: This image shows the monument to the Wright Brothers in Dayton, Ohio. Wilbur and Orville attended the local public schools in Dayton, but neither graduated from high school or attended college. Nevertheless, they grew up in an environment that encouraged creative and intellectual development. Their household included a large family library from which the brothers read extensively. While not necessarily well schooled, the brothers were well educated.
The Wright brothers were continually looking for new challenges. As young men, the two brothers went into business together. In 1889, they opened a print shop and published a local newspaper using a printing press they designed and built. In 1892, they opened their own bicycle shop. By 1896, they were manufacturing their own bicycles called Wright Flyers. It was their interest in flight, however, that led to their fame as adults and reshaped the world.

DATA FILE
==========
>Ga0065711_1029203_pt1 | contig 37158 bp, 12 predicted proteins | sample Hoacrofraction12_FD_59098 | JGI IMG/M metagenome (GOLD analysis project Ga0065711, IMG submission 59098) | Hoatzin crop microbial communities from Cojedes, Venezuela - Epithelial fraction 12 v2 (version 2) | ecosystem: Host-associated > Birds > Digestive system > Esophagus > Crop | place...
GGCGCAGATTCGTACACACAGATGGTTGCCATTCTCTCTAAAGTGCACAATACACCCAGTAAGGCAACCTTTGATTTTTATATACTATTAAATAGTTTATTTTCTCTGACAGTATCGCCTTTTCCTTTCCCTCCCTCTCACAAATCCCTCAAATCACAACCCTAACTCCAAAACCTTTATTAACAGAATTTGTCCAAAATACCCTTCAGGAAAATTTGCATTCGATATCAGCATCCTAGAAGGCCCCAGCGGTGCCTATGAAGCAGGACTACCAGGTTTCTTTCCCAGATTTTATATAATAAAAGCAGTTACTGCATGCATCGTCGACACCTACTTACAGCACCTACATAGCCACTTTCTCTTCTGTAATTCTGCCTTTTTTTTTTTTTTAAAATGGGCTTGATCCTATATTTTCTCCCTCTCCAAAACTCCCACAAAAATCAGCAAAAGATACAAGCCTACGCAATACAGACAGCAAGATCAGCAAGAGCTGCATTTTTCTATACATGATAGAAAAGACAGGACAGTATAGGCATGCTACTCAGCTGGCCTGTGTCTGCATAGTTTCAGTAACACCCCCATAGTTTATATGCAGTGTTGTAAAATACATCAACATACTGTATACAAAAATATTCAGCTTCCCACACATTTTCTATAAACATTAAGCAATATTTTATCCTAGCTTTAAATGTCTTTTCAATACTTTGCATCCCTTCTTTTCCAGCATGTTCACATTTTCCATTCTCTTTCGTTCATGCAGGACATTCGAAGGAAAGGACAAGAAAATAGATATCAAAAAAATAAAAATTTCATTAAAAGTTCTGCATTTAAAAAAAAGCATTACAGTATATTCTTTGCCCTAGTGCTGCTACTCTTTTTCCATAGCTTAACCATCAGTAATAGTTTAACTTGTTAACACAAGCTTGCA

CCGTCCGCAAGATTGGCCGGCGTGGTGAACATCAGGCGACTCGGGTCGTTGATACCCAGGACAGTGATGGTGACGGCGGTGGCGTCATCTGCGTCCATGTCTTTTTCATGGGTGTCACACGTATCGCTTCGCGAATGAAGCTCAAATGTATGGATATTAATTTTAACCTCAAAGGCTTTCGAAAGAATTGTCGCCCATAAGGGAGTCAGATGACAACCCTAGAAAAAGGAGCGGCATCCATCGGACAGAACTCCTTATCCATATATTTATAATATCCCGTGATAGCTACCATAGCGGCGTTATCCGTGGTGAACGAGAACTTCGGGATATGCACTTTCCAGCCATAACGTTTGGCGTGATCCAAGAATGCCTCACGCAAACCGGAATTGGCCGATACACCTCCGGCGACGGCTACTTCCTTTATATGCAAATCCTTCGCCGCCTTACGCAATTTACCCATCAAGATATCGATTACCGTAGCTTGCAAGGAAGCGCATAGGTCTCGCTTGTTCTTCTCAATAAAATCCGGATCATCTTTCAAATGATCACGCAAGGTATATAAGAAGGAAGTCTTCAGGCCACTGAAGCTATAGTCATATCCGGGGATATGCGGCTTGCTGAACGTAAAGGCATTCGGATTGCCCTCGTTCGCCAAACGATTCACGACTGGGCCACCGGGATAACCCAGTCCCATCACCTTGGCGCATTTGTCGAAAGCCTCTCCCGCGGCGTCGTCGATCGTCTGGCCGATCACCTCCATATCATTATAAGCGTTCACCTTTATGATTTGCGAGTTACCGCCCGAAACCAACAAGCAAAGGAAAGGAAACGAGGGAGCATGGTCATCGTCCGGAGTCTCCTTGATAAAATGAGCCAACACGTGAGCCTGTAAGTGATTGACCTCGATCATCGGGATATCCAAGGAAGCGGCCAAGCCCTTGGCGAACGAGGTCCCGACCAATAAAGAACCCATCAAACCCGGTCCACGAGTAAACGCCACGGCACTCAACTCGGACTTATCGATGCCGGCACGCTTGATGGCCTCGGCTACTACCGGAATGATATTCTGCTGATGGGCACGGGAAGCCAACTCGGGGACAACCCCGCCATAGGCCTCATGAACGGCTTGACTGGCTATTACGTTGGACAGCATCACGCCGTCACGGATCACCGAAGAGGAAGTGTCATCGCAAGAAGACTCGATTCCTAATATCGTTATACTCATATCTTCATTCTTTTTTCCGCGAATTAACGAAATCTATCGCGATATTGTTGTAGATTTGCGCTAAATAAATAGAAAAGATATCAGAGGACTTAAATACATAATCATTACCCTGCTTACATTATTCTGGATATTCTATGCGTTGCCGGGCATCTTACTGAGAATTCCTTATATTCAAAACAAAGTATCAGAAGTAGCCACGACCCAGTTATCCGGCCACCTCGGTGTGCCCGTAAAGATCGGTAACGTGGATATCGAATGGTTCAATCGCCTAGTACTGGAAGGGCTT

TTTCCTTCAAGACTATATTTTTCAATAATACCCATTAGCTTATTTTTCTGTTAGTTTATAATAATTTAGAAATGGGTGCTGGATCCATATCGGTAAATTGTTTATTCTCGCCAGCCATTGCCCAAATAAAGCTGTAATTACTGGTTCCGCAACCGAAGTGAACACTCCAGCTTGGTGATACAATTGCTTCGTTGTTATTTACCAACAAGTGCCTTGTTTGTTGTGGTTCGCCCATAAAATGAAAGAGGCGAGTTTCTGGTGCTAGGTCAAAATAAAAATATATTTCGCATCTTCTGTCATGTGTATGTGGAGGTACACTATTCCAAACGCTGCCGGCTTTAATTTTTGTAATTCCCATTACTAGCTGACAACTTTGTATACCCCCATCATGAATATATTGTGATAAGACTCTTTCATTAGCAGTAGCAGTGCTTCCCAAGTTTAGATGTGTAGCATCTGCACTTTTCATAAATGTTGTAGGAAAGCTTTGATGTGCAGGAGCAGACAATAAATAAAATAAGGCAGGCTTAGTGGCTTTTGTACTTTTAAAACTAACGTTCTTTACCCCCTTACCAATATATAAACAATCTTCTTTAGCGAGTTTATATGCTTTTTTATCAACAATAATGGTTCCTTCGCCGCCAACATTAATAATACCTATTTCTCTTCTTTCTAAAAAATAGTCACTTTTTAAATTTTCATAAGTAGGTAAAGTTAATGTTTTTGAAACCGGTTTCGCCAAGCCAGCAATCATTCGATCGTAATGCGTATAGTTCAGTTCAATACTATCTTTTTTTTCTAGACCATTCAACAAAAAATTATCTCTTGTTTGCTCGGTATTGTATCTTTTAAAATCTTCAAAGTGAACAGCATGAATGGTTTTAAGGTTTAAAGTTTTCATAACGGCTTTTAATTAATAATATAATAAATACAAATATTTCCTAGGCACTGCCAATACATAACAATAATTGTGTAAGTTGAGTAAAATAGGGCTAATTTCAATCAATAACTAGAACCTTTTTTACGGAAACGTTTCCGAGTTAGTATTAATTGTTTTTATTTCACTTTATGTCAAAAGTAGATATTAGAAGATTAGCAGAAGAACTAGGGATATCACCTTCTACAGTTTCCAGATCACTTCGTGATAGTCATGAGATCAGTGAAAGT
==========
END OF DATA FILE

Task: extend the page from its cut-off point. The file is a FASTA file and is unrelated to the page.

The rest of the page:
On December 14, 1903, the Wright brothers were ready to test the aircraft they had built. With Wilbur at the controls, the experiment failed and the plane sustained minor damage. After repairing the aircraft, they tried again on December 17. This time, with Orville piloting, the plane stayed in the air for 12 seconds and covered 120 feet. The length and duration of the flight were not much by today's standards, but the Wright brothers had demonstrated that sustained flight in a heavier-than-air craft was possible. The brothers tested their aircraft three more times that day with increasing levels of success. The final flight of the day carried Wilbur 852 feet in 59 seconds.
The brothers are buried in the family plot at Woodland Cemetery in Dayton.
View on Ohio Memory.
: AL06525 Subjects
: Inventors--Ohio; Aviation--History; Wright, Orville, 1871-1948; Wright, Wilbur, 1867-1912 Places
: Dayton (Ohio); Montgomery County (Ohio)